Arolsen Archives Online
The Arolsen Archives are an international centre for the study of Nazi persecution which houses the world’s most comprehensive archive on the victims and survivors of Nazism. Its collections are listed on the UNESCO Memory of the World Register and they are a unique body of evidence on the fate of over 17.5 million people. This portal has provided users with easy online access to the documents for the very first time. A digital aid, the e-Guide, gives users the information they need in order to understand the archival records. The new online archive was initiated and funded by the Arolsen Archives and implemented with support from Yad Vashem – The World Holocaust Remembrance Center in Israel.
Building on decades spent digitising the Arolsen Archives’ collections and indexing the names, this joint awareness-raising project utilises Yad Vashem’s state-of-the-art technology for fast data management and extended place and name search. At its launch in May 2019, users could already access 13 million documents online and search some 3 million names. The online archive is growing all the time.
Because of the complex and heterogeneous nature of the collections, conventional research previously required a great deal of experience and expertise and, therefore, a lot of assistance from the archive’s staff. By publishing the documents online on an innovative and easy-to-use platform with interactive components and advanced contextualizing tools, such as the e-Guide, the Arolsen Archives has opened the archives to a new community of users, enabling people from around the world to research specific topics as well as individual biographies. Family members can easily research the fate of their relatives, while researchers can study the various different groups and categories of people who were persecuted.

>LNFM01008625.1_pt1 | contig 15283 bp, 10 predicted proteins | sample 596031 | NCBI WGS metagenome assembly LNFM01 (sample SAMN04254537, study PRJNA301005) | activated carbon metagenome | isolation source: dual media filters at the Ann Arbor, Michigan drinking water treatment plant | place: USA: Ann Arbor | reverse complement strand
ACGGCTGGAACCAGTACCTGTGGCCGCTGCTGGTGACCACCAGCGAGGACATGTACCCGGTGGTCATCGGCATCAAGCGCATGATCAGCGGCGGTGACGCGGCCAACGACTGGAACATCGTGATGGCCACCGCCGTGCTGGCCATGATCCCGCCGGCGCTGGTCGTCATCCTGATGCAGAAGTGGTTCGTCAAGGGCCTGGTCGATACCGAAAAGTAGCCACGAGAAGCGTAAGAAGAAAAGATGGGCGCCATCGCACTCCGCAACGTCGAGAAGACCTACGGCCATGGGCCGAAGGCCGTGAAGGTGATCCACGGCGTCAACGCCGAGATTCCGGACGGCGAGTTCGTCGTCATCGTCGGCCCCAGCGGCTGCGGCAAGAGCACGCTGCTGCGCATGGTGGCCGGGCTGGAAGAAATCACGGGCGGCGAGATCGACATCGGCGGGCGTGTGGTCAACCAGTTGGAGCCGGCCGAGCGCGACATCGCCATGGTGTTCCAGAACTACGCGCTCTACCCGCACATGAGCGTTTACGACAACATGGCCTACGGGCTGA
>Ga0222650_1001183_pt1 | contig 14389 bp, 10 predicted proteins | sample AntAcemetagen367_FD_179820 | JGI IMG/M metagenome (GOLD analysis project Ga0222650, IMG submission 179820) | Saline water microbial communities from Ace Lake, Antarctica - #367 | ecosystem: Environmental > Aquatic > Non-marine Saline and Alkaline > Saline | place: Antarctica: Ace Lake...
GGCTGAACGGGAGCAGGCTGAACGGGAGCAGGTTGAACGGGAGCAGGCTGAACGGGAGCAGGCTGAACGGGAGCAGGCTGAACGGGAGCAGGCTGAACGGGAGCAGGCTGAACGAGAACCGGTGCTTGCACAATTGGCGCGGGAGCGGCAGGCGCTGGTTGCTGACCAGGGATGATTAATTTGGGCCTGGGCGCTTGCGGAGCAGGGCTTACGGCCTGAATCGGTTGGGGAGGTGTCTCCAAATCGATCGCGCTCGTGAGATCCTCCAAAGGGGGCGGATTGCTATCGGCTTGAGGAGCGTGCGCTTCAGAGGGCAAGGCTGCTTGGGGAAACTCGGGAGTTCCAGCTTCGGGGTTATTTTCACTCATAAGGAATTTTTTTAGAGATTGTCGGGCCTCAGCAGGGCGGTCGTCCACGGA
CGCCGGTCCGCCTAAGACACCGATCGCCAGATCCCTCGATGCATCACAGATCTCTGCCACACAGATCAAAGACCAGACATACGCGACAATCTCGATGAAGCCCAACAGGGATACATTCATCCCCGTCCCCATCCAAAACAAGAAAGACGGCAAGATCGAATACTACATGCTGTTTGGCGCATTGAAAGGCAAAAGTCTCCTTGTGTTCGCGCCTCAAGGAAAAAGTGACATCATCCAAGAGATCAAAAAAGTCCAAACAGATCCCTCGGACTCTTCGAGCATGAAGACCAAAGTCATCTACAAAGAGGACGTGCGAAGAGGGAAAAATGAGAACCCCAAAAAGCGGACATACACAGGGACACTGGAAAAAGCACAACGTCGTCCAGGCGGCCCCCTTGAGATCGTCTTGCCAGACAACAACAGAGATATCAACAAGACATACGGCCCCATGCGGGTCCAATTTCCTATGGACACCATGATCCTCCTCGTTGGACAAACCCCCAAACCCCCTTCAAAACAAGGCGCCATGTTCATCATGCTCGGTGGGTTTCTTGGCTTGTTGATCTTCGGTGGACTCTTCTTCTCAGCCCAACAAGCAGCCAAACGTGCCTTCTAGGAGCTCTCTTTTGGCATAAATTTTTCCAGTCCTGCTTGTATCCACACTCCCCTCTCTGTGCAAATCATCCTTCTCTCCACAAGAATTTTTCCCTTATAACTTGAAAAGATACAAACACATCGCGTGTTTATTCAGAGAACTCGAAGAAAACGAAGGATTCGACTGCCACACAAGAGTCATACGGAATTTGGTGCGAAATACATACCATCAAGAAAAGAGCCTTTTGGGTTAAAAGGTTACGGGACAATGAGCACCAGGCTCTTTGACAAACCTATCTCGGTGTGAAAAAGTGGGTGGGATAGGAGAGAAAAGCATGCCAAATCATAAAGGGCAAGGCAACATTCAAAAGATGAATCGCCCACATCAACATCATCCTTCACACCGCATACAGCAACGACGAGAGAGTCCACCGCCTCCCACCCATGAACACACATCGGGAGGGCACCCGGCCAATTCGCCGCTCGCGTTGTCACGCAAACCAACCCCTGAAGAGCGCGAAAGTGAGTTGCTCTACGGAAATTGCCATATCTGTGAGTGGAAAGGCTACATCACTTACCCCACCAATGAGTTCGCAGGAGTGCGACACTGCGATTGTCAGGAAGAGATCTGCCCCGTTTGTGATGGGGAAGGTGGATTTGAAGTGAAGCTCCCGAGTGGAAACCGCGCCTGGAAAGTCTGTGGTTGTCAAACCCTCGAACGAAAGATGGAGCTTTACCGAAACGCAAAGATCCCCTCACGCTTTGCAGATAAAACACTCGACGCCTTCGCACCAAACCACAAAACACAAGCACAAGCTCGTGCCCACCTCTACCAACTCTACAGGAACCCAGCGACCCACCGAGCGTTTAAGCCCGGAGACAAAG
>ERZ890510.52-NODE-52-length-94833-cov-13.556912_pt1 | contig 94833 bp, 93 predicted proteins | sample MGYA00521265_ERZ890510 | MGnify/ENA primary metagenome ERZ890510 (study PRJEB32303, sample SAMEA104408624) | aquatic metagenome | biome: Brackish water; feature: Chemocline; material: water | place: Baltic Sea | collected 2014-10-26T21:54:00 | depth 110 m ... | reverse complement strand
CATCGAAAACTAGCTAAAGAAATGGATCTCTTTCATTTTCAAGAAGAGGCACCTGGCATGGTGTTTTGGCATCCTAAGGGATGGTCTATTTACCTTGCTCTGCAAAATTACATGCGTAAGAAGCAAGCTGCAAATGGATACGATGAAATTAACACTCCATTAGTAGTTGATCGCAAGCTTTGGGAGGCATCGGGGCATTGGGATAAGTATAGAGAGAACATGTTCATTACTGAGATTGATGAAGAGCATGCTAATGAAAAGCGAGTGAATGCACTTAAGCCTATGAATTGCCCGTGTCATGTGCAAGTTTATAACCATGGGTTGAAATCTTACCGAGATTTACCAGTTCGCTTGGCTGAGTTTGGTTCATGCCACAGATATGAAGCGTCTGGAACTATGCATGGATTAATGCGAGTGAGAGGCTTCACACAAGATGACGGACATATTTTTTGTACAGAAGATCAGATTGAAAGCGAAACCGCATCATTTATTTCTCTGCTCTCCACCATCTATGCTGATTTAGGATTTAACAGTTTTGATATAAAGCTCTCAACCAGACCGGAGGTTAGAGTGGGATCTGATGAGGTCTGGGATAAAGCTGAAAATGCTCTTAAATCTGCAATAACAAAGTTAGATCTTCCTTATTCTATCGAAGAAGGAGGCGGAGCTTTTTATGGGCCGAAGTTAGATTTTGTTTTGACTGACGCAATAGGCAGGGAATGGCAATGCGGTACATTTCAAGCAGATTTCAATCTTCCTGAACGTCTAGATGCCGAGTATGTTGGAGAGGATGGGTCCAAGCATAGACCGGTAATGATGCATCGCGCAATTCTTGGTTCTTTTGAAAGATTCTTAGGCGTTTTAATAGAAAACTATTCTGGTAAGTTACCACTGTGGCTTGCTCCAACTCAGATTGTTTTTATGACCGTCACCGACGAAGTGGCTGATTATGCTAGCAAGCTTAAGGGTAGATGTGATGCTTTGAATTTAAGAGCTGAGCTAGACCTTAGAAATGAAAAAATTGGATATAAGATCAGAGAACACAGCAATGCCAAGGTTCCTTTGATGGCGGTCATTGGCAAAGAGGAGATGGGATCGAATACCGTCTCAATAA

The interactive archive allows users to add comments to discussions and contribute their knowledge to augment the archival information. The online archive also harnesses the resources of the entire community to correct mistakes and fill in the gaps in the Arolsen Archives’ documentation.
“The internationally recognised Arolsen Archives are of immense importance. The wealth of documentation adds to the global knowledge of the victims and survivors of Nazi persecution and makes the crimes transparent. The success of this awareness-raising project is in digitising around 30 million documents and providing open access. Collaborative work with other institutions around the world has further enriched their database. The metadata vocabulary allows users to easily search through this immense amount of information and the dialogue interface enables interaction between users”, the Jury stated. “The archive has recorded an impressive number of users of the portal and has included parallel activities in education and awareness-raising”, the Jury noted.